Consider the UDF Tutorial. Some of the details are a bit off.
The function will be generated dynamically, as you can see in the DrillSimpleFuncHolder, and the input parameters and output holders are defined using holders by annotations. Define the parameters using the @Param annotation.
Better: Drill uses your function template to in-line your function code into Drill's own generated code. The @Param annotation identifies the input arguments. The order of the annotated fields indicates the order of the function parameters. Each parameter field must be one of Drill's holder types.
Use a holder classes to provide a buffer to manage larger objects in an efficient way: VarCharHolder or NullableVarCharHolder.
Better: Our function template tells Drill to handle nulls, so all three of our arguments can be declared using the VarCharHolder type.
(Then, fix the code to use that type. The bit about larger objects is probably obsolete: holders are the only way to work with any value: large or otherwise.)
NOTE: Drill doesn’t actually use the Java heap for data being processed in a query but instead keeps this data off the heap and manages the life-cycle for us without using the Java garbage collector.
Better: NOTE: VARCHAR data is stored in direct memory. The DrillBuf object in the VarCharHolder provides access to the data for the VARCHAR.
(For context: simple types, such as INT, are stored on the heap when passed to a UDF, so we don't want to make a blanket statement.)
Also, using the @Output annotation, define the returned value as VarCharHolder type. Because you are manipulating a VarChar, you also have to inject a buffer that Drill uses for the output.
Better: Identify the function's return value using the @Output annotation. Like parameters, the output must be a holder type. Drill, however, does not provide the output buffer; we have to request one using the @Inject annotation. The injected field must be of type DrillBuf. Then, in our code, we set the output holder to point to the injected buffer.
Step 5. The code is inefficient and not a good example. Replace this:
(But see comments for additional changes.)
While we are at it, we might as well make another line a bit more readable.
Should be rewritten as:
Then in the list of steps:
Gets the number of character to replace
The word "character" should be "characters" (plural)
Creates and populates the output buffer
- Copies the new string into the temporary DrillBuf
- Sets up the output holder to point to the data in the DrillBuf
Even to a seasoned Java developer, the eval() method might look a bit strange because Drill generates the final code on the fly to fulfill a query request. This technique leverages Java’s just-in-time (JIT) compiler for maximum speed.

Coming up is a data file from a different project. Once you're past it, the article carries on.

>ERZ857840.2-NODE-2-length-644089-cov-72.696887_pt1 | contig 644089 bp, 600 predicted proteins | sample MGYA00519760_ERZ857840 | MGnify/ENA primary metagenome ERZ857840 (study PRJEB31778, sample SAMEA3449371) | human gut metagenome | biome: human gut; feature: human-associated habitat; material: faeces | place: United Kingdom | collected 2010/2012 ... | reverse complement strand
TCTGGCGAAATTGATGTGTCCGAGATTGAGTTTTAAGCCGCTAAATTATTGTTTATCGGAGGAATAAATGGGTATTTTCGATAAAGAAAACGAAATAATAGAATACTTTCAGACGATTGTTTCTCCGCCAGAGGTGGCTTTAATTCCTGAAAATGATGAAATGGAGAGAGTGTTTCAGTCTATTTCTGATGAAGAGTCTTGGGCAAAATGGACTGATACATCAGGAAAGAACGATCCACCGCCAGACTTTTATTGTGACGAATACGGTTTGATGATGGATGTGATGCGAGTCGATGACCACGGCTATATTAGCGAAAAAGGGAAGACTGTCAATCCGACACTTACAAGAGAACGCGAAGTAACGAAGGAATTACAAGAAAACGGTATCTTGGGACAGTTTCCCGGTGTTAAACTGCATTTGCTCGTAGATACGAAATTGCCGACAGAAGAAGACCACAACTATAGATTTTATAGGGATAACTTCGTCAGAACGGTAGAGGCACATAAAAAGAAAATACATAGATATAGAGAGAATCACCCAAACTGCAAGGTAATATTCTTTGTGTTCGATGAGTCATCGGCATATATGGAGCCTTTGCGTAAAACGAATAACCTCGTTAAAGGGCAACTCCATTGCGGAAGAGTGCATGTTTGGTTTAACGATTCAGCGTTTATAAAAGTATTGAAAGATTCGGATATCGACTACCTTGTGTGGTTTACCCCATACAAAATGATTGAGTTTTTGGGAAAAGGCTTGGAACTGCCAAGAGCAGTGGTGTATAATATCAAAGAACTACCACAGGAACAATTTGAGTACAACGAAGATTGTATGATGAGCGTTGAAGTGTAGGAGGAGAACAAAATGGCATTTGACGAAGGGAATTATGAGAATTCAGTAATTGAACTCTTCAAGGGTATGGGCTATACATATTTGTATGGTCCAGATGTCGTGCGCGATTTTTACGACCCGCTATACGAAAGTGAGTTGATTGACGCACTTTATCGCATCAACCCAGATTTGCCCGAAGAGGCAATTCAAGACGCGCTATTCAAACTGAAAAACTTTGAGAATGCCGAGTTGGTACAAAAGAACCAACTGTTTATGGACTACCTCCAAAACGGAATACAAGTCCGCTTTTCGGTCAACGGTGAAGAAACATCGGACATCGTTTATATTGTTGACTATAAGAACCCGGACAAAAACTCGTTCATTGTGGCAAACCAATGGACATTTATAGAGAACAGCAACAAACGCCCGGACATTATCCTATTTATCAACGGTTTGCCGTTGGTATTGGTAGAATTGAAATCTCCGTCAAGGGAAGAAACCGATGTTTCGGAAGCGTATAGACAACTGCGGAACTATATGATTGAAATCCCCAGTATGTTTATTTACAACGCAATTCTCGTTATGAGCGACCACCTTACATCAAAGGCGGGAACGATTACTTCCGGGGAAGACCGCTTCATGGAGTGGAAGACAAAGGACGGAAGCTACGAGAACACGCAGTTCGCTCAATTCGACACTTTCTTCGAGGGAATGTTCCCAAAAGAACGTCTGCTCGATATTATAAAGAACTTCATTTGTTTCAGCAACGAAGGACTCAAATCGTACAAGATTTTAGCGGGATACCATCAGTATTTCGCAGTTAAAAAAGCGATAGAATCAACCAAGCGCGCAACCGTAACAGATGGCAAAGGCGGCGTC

Better: Even to a seasoned Java developer, the eval() method might look a bit strange. It is best to think of the UDF declaration as a Domain-Specific Language (DSL) that Drill uses to describe the function. Drill uses the declaration to in-line your function into generated code. That is, Drill does not call your function code; instead Drill extracts the code and copies it into Drill's own generated code.
(Note: the bit about the JIT compiler is plain wrong. Drills code generation has nothing to do with Java's JIT compiler.)
Basic Coding Rules
To leverage Java’s just-in-time (JIT) compiler for maximum speed, you need to adhere to some basic rules.
Better: Drill's code generation mechanism supports a restricted subset of Java, meaning that you must adhere to some basic rules.
Do not use imports. Instead, use the fully qualified class name as required by the Google Guava API packaged in Apache Drill and as shown in "Step 3: Declare input parameters".
(This mixes up a couple of ideas.) Better: Do not use imports. Instead, use the fully qualified class name.
Manipulate the ValueHolders classes, for example VarCharHolder and IntHolder, as structs by calling helper methods, such as getStringFromVarCharHolder and toStringFromUTF8 as shown in "Step 5: Implement the eval() function".
Do not call methods such as toString because this causes serious problems.
Better: Do not call any methods on the holder classes. The holders will be optimized away by Drill's scalar replacement mechanism.
Some additional restrictions:
- All class fields (member variables) must be preceded by one of the three annotations discussed above (@Param, @Output or @Inject), or by the @Workspace annotation which identifies internal temporary fields. (If you omit the annotations, then functions using your query will fail at runtime.)
- Do not use static fields (such as to declare constants.) If you must declare constants, declare them in a class other than the UDF class.
- Do not pass holders to other functions; all references must be within your UDF.
Prepare the Package
Because Drill generates the source, ...
Better: Because Drill copies your code into is own generated code, ...
Basic Coding Rules
Build and Deploy the Function
Test the New Function
The above three lines probably want to be a heading; it appears as normal text.
Add the JAR files to Drill, by copying them to the following location: <Drill installation directory>/jars/3rdparty
Perhaps add the following: Be sure to copy the jars into the above folder each time you rebuild, reinstall or upgrade Drill. If running in a cluster, copy the jars to the Drill installation on every node.
As an alternative, you can create a site directory as described (need link. Do we describe this anywhere except in the Drill-on-YARN PR?) Copy your files into the $DRILL_SITE/jars folder. This way, you need not remember to copy the jars each time you reinstall Drill.